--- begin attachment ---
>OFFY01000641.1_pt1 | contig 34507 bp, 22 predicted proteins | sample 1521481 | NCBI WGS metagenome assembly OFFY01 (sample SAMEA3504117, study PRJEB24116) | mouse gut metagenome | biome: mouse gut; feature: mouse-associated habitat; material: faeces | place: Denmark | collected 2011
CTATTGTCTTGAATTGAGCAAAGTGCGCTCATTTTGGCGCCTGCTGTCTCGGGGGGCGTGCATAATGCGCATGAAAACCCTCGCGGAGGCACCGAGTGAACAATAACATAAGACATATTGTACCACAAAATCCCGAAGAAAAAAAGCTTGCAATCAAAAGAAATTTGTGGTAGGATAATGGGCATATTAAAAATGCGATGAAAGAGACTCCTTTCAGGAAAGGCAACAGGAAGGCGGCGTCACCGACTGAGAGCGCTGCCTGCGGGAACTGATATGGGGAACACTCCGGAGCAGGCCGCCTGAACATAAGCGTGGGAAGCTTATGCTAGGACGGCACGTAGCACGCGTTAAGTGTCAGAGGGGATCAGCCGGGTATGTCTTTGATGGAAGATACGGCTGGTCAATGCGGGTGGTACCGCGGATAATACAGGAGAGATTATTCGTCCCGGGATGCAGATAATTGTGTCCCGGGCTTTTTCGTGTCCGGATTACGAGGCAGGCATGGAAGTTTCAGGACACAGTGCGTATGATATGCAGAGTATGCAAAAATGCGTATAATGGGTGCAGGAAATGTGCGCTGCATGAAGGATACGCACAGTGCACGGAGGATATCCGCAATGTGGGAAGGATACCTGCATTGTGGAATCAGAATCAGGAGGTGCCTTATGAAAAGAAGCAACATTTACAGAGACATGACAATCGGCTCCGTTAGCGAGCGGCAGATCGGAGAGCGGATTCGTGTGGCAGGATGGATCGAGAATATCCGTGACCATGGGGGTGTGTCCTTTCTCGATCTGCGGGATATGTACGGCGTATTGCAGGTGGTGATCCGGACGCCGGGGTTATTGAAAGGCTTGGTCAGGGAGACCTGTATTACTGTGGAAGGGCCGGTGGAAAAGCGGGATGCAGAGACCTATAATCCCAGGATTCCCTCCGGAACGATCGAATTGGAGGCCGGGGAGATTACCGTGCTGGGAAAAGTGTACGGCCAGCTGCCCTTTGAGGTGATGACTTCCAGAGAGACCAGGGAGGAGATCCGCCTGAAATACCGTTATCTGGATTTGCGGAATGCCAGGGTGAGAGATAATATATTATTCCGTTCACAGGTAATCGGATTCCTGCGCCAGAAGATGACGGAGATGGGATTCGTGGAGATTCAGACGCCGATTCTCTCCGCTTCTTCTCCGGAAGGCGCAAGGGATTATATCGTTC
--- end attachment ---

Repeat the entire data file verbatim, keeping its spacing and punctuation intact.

>OFFY01000641.1_pt1 | contig 34507 bp, 22 predicted proteins | sample 1521481 | NCBI WGS metagenome assembly OFFY01 (sample SAMEA3504117, study PRJEB24116) | mouse gut metagenome | biome: mouse gut; feature: mouse-associated habitat; material: faeces | place: Denmark | collected 2011
CTATTGTCTTGAATTGAGCAAAGTGCGCTCATTTTGGCGCCTGCTGTCTCGGGGGGCGTGCATAATGCGCATGAAAACCCTCGCGGAGGCACCGAGTGAACAATAACATAAGACATATTGTACCACAAAATCCCGAAGAAAAAAAGCTTGCAATCAAAAGAAATTTGTGGTAGGATAATGGGCATATTAAAAATGCGATGAAAGAGACTCCTTTCAGGAAAGGCAACAGGAAGGCGGCGTCACCGACTGAGAGCGCTGCCTGCGGGAACTGATATGGGGAACACTCCGGAGCAGGCCGCCTGAACATAAGCGTGGGAAGCTTATGCTAGGACGGCACGTAGCACGCGTTAAGTGTCAGAGGGGATCAGCCGGGTATGTCTTTGATGGAAGATACGGCTGGTCAATGCGGGTGGTACCGCGGATAATACAGGAGAGATTATTCGTCCCGGGATGCAGATAATTGTGTCCCGGGCTTTTTCGTGTCCGGATTACGAGGCAGGCATGGAAGTTTCAGGACACAGTGCGTATGATATGCAGAGTATGCAAAAATGCGTATAATGGGTGCAGGAAATGTGCGCTGCATGAAGGATACGCACAGTGCACGGAGGATATCCGCAATGTGGGAAGGATACCTGCATTGTGGAATCAGAATCAGGAGGTGCCTTATGAAAAGAAGCAACATTTACAGAGACATGACAATCGGCTCCGTTAGCGAGCGGCAGATCGGAGAGCGGATTCGTGTGGCAGGATGGATCGAGAATATCCGTGACCATGGGGGTGTGTCCTTTCTCGATCTGCGGGATATGTACGGCGTATTGCAGGTGGTGATCCGGACGCCGGGGTTATTGAAAGGCTTGGTCAGGGAGACCTGTATTACTGTGGAAGGGCCGGTGGAAAAGCGGGATGCAGAGACCTATAATCCCAGGATTCCCTCCGGAACGATCGAATTGGAGGCCGGGGAGATTACCGTGCTGGGAAAAGTGTACGGCCAGCTGCCCTTTGAGGTGATGACTTCCAGAGAGACCAGGGAGGAGATCCGCCTGAAATACCGTTATCTGGATTTGCGGAATGCCAGGGTGAGAGATAATATATTATTCCGTTCACAGGTAATCGGATTCCTGCGCCAGAAGATGACGGAGATGGGATTCGTGGAGATTCAGACGCCGATTCTCTCCGCTTCTTCTCCGGAAGGCGCAAGGGATTATATCGTTC